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Thursday, 10 January, 2002, 16:45 GMT
Row erupts over UK rail criticism
Downing Street has admitted mistakes have been made over transport policy - after Europe Minister Peter Hain said the UK had the worst railway system in Europe.

Tony Blair's official spokesman said the government was wrong to stick with Railtrack during its first term in office.

Neath MP Mr Hain said in a magazine interview that the government had invested in the UK's transport system "far too late", and that improving the railways was an "intractable problem".


We started transport investment far too late... We should have been more radical earlier

Peter Hain
The comments come as rail unions at two UK companies are to meet management in efforts to avoid further strike action in Scotland and the north of England.

There appears to be little hope of resolving a dispute at South West Trains where unions have threatened a repeat of their two 48-hour strikes which caused heavy disruption in the south.

With railways dominating the political agenda, Transport Secretary Stephen Byers says he is confident of making the necessary improvements before the next election.

Peter Hain, Europe Minister
Hain has made a "pretty devastating admission", say the Tories
If his "tough decisions" do not pay off, voters will hold Labour to account at the ballot box, Mr Byers told BBC News.

The beleagured minister said he was relaxed about Mr Hain's remarks, saying: "Peter Hain is saying, and I believe this, that we do not have a railway fit for Britain in the 21st century."

Mr Blair's official spokesman said there were no statistics available to make an accurate comparison and so Mr Hain's remarks were an "opinion".

The spokesman also delivered an implied rebuke for Mr Hain's comments about investment starting too late.

Like all ministers, Mr Hain knew the government had been right to lay the ground in its first two years to provide the economic stability needed for extra investment, said the spokesman.

'Cabinet support'

Number 10 says there was "rock solid support around the cabinet table" on Thursday for Mr Byers.

The government argues years of under investment will take time to put right and the public will have to be patient before there are improvements in rail services.

But Mr Hain told The Spectator: "We have the worst railways in Europe. We started transport investment far too late. It's an intractable problem. We should have been more radical earlier."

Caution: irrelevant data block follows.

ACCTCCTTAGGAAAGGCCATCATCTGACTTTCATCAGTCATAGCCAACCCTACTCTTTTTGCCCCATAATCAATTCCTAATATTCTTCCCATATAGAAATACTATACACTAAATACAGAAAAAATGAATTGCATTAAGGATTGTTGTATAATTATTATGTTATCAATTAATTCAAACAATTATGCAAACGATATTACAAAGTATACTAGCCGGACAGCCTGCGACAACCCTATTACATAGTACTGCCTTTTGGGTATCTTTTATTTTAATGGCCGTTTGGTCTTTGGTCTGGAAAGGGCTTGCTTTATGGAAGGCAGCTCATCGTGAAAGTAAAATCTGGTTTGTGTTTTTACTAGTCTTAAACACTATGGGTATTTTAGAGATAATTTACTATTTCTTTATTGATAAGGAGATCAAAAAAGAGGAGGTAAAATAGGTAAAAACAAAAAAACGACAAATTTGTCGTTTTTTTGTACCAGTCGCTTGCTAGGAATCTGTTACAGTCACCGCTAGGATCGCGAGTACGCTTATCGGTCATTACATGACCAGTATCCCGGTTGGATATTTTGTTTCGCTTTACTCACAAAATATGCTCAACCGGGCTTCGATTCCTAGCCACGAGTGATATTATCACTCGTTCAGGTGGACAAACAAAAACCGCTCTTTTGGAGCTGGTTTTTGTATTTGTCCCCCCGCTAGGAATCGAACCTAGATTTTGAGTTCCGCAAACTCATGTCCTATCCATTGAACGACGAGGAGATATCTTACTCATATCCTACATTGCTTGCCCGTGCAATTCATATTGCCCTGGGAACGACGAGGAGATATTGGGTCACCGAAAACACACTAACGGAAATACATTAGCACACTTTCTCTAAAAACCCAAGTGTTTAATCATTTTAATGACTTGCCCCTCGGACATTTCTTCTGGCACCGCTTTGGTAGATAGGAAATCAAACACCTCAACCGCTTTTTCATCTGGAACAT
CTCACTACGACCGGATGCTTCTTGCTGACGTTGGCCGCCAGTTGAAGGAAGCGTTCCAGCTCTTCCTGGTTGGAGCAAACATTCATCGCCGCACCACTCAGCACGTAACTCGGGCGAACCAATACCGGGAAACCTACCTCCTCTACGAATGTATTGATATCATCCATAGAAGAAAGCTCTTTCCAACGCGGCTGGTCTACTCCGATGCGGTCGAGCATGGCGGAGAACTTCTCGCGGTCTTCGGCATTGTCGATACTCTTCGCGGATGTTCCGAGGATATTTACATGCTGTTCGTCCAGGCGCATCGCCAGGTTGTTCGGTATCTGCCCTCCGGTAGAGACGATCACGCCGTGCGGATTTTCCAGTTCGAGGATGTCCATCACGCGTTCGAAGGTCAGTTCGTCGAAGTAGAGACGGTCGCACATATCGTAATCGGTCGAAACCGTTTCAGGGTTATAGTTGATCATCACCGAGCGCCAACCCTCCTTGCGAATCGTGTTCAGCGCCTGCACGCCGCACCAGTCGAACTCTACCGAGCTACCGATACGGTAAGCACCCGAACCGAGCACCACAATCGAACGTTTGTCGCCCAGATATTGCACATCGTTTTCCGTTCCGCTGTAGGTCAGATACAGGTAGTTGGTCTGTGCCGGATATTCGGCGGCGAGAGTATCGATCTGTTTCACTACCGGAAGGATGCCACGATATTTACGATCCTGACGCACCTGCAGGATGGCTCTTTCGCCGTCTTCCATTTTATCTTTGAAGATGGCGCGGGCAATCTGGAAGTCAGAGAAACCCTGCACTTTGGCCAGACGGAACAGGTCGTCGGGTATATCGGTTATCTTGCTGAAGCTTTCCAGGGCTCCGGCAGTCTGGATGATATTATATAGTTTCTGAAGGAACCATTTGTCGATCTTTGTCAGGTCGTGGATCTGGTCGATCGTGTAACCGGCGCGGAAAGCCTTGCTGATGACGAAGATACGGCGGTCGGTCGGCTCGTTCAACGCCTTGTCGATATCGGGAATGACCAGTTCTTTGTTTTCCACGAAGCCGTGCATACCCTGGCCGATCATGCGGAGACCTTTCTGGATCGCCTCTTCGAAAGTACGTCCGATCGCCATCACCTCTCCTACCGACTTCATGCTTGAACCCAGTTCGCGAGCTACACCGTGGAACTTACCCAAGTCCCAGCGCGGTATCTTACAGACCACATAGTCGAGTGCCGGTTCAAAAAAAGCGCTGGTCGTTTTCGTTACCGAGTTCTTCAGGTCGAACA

About-turn

Following the interview's publication, Mr Hain has sought to clarify his position and give his backing to the government's current 10-year plan.

"The railways and buses have suffered from decades and decades of under investment. Turning that around is like turning an oil tanker around - it takes an awful long time," he said.

Conservative shadow Cabinet Office minister Tim Collins says Mr Hain's remarks were a "pretty devastating admission" the issue had been mishandled.

Tony Blair
Tony Blair has been criticised for focusing on foreign affairs
Meanwhile, Gavin Strang, Labour ex-Minister for Transport, argued for the rail industry to be renationalised.

"It's a bold policy, but I think that is what is needed," he told the BBC, but Mr Byers is ruling out renationalisation.

Tory former transport minister Steve Norris said both Conservative and Labour governments were to blame for 30 or 40 years of under investment in the railway system.

 WATCH/LISTEN
 ON THIS STORY
The BBC's Simon Montague
"The real pressure is to reverse decades of decline in a far shorter period"
Shadow Transport Secretary Theresa May
"We need to get more money into the railways"
Transport Secretary Stephen Byers
"We don't have a railway system that is fit for the 21st century"
See also:

10 Jan 02 | UK Politics
Blair back to British business
10 Jan 02 | UK Politics
Hain - the establishment radical
09 Jan 02 | UK
Is UK transport the worst?
10 Jan 02 | UK Politics
Roots of a rail crisis
10 Jan 02 | UK Politics
Blair admits public sector difficulties
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